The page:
You can do whatever you choose and still find an audience that you can resonate with.”
– Devansh Doshi

I think digital advancements are also facilitating the ability to have that balance, in terms of providing a way to control what you put out there. How does the scope of the internet excite you creatively?
Devansh: We are living in the golden age for creation and production. It is so heartening to see so many wonderful opportunities out there. You can do whatever you choose and still find an audience that you can resonate with. And this can be done most times at low costs and complete creative freedom. One can’t complain!

Dhruvin: We have progressed to a point where anyone can do anything — it intrigues me that there is a place for me in this world! But it also bothers me that in this scenario, good films are still not getting the kind of credit that a mediocre big budget film with stars receives.

I guess this line of work is always inherently unpredictable, regardless of the new avenues that open up. To what extent does this insecurity affect you, especially when you see your peers busy with regular jobs?
Devansh: It’s terrible but you get used to it, and you learn to deal with it. It’s the price that you pay for all the lovely things you get in return. Gradually, you stop looking at others. It takes a long time to get there, but you learn to focus on yourself and be the best possible version of yourself alone. The insecurity is constant, but what keeps you going is the love for your work and the constant reminders of why you got into it in the first place.

Dhruvin: The first important step for me was to accept the volatility of the profession. There have been saturation points, staying at home or not doing anything related to work. But I am slowly learning how to spend my time doing other things when I am not working. The only drawback of the profession is the fact that you never know what is happening next, which, in another way, is also very exciting. . .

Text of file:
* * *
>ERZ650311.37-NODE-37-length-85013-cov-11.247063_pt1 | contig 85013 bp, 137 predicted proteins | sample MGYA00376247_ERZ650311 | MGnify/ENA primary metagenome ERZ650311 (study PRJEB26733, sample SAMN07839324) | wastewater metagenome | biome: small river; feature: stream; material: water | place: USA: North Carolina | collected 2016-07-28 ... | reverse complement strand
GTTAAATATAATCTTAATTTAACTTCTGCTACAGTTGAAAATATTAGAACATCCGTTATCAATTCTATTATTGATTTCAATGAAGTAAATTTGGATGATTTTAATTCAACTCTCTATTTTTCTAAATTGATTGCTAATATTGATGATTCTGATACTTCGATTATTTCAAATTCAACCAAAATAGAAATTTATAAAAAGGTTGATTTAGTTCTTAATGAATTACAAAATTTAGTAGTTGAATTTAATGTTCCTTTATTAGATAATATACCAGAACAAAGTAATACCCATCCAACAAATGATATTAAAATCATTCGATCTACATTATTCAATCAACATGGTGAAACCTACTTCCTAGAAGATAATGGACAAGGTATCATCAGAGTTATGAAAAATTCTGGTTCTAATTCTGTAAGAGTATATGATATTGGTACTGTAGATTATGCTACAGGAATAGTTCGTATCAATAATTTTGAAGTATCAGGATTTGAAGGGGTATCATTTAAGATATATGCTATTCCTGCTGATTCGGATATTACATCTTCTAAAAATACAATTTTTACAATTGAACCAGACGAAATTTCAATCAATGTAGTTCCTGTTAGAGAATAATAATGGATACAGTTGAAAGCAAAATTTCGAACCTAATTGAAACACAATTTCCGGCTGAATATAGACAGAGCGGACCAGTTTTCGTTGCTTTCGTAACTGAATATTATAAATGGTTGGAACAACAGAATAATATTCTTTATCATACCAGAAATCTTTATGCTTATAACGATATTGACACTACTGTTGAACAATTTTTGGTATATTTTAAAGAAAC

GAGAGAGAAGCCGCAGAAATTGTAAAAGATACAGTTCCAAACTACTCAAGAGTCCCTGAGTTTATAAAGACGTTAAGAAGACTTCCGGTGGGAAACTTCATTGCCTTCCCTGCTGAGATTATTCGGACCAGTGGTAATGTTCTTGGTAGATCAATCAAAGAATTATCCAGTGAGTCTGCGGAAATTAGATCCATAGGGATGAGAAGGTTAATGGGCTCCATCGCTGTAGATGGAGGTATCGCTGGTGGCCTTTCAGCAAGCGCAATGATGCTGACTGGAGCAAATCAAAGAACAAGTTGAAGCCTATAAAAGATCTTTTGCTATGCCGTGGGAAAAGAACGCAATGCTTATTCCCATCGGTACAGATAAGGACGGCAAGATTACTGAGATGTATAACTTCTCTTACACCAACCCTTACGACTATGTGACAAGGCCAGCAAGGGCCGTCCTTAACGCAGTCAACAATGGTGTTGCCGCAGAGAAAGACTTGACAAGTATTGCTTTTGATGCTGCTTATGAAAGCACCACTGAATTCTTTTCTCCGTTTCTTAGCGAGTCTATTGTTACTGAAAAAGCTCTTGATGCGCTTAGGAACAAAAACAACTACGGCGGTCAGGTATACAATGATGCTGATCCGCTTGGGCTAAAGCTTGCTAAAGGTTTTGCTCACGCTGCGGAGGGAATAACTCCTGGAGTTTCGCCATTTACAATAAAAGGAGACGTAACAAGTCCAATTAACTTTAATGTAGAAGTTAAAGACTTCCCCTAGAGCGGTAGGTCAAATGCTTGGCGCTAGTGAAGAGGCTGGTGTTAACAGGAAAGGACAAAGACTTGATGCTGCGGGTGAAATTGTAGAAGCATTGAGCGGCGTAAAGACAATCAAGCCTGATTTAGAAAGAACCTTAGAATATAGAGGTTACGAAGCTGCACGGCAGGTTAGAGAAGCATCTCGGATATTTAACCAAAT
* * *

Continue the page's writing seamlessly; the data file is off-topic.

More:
I imagine that it must be helpful to share this very specific experience with a close family member. At a personal level, how would you describe your relationship?
Devansh: I have a best friend at home. It doesn’t get better than that. We share almost everything — clothes, food, interests, rejections and passions. Even though we are different individuals we have so much in common! When we were younger, I did take certain advantages of being the older one, but I was very clear about how I wanted this relationship to be since a very early age. I wanted Dhruvin to never feel threatened by anything and be absolutely free with me. He already has two parents who might set certain boundaries and limitations. He doesn’t need a third. Even if he does, it has to be a cool one! Also, with him I get to be five years younger at any given point.

Dhruvin: As we grew up, we first pretended to be WWF wrestlers. He was obviously the stronger one. I used to idolise him in my childhood — Devansh is a very powerful figure in my life. My personality is quite influenced by him in certain ways. I would say our relationship has become much more intense now, with us being in the same field. Good cinema and good food are all we need. Long discussions about films, acting and contemporary issues are what make the time spent together very interesting. He is my first audience for anything I have written and the critic I willingly go to. And even though the age difference is five years, we are best buddies who morally, emotionally and financially support each other.

It sounds almost too good to be true! But, in all seriousness, I can see that you do share a rather unbreakable bond. So, what’s next?
Devansh: I’m currently writing a film and a couple of web series. I’m also acting in a web series (that will be out soon on a major platform), and a film that is under consideration. I am also working on some short films and brand films for our production house along with producing our first feature that is written and directed by Dhruvin.

Dhruvin: I have just finished dubbing for a Disney Channel India original series in English called Oye Golu. I am writing and directing a feature film. I juggle between the work for our production house and what I do personally. I went on a backpacking trip recently and I am looking forward to spend more time travelling.